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Sierra Club quietly admits overpopulation is a ‘deeply racist’ myth

The Washington State Sierra Club made a startlingly frank admission last January which received little, if any, attention — but it should have. Writing for the organization’s website, Brittney Bush Bollay boldly declared an unpopular fact: the theory of global overpopulation is “both factually incorrect and deeply racist.”

Bollay noted that “the very roots of the modern population control movement are racist,” citing Paul Ehrlich’s xenophobic 1968 book, “The Population Bomb,” which is largely responsible for contemporary overpopulation hysteria. Although none of its wild predictions — including the deaths of millions by starvation during the 1970s and the complete demise of India — have come to pass, the book’s doomsday forecasting continues to be a major influence on public policy, and Ehrlich continues to hold a respected post in the biology department at Stanford University.

Bollay goes on to state, “The mainstream environmental movement has an uncomfortable history regarding race and equity.” She’s correct — the early conservationists were also eugenicists and/or racists, almost without exception. Madison Grant, for example, penned “The Passing of the Great Race,” a book Hitler referred to as “my Bible.” Theodore Roosevelt, another early conservationist, also praised the book. And John Muir, founder of the Sierra Club, was known to denigrate minorities, complaining about their alleged “laziness.” In his 1901 essay collection, “Our National Parks,” he wrote, “As to the Indians, most of them are dead or civilized into useless innocence.”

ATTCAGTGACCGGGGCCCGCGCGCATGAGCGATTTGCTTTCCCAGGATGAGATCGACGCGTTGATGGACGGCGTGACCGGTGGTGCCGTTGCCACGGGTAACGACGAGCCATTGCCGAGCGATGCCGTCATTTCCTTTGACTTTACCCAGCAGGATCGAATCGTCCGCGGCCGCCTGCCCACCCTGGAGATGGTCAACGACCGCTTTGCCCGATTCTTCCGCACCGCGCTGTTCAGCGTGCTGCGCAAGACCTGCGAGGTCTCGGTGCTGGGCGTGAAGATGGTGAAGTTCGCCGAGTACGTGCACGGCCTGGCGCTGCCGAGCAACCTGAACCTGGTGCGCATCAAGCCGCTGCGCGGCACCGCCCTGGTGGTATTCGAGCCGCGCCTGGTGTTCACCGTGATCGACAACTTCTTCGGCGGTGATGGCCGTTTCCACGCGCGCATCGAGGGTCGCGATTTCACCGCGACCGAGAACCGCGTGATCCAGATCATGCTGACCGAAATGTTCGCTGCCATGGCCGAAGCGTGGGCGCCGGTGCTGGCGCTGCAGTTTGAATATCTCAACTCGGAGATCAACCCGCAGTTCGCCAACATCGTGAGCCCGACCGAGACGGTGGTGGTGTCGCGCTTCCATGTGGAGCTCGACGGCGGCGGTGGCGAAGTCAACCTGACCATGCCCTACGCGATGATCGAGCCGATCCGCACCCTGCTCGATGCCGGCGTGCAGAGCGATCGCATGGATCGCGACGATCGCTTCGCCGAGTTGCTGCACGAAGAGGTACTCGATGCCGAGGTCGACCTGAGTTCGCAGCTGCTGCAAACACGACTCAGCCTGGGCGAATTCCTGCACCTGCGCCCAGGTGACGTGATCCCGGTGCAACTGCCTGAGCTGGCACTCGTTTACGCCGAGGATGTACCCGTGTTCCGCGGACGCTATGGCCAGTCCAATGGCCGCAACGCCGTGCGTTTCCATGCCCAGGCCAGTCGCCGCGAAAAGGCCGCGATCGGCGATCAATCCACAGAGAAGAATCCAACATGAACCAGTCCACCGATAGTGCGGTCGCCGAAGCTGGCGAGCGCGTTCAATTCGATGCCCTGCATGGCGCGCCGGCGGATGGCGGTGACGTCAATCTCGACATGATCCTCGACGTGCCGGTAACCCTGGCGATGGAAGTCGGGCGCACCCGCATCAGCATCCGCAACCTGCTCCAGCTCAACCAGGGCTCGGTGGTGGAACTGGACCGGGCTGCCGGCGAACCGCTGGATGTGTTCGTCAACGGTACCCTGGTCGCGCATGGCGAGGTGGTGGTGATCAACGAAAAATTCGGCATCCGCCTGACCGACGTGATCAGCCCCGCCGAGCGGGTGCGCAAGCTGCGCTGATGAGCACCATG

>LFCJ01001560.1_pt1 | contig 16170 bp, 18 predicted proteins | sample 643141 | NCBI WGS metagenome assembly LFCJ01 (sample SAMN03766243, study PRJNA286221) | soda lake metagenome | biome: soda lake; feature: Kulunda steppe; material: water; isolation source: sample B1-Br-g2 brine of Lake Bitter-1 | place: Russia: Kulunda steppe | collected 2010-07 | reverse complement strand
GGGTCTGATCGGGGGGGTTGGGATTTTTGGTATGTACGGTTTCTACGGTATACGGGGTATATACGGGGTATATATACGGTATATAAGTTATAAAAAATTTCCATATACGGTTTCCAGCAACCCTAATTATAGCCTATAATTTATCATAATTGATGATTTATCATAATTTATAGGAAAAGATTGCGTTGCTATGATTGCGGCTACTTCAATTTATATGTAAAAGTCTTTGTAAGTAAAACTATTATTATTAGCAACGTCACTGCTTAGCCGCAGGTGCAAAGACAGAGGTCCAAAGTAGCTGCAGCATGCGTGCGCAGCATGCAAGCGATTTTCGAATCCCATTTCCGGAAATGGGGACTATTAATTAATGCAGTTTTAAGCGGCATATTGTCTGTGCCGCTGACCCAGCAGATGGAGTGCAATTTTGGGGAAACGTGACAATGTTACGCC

The birth control and abortion movement has its roots in the eugenic population control movement as well. One of Margaret Sanger’s early board members was Lothrop Stoddard, an Exalted Cyclops of the Massachusetts chapter of the Ku Klux Klan who believed  “[n]on-white races must be excluded from America.” Sanger was herself a eugenicist who believed in sterilizing those considered “unfit” and whose “Negro Project” had the goal of recruiting Black doctors and ministers to promote birth control among the Black community. In 2020, current and former Planned Parenthood employees came out of the woodwork to accuse Planned Parenthood of present-day racism and white supremacy.

Most crucially, and most astonishingly, Bollay’s piece admits: 

Sierra Club must reckon with its own role in this [racist] history. Our complicity is inescapable: the Club was heavily involved in the initial publishing of Erlich’s [sic] book, and for many years supported its ideas … Above all, we must understand that employing this type of rhetoric often leads to tragic consequences.

Of course, this is not really “new” news. The racist nature and tragic consequences of overpopulation propaganda on poor and non-white people have been reported for quite some time. But it is especially apt right now, given Biden’s rescinding of the Mexico City Policy, which will reinstate funding for overseas abortions, principally in developing nations, and advance a racist population control agenda.

It is refreshing to see such honesty from an organization that has historically been so deeply entangled in promoting this agenda. 

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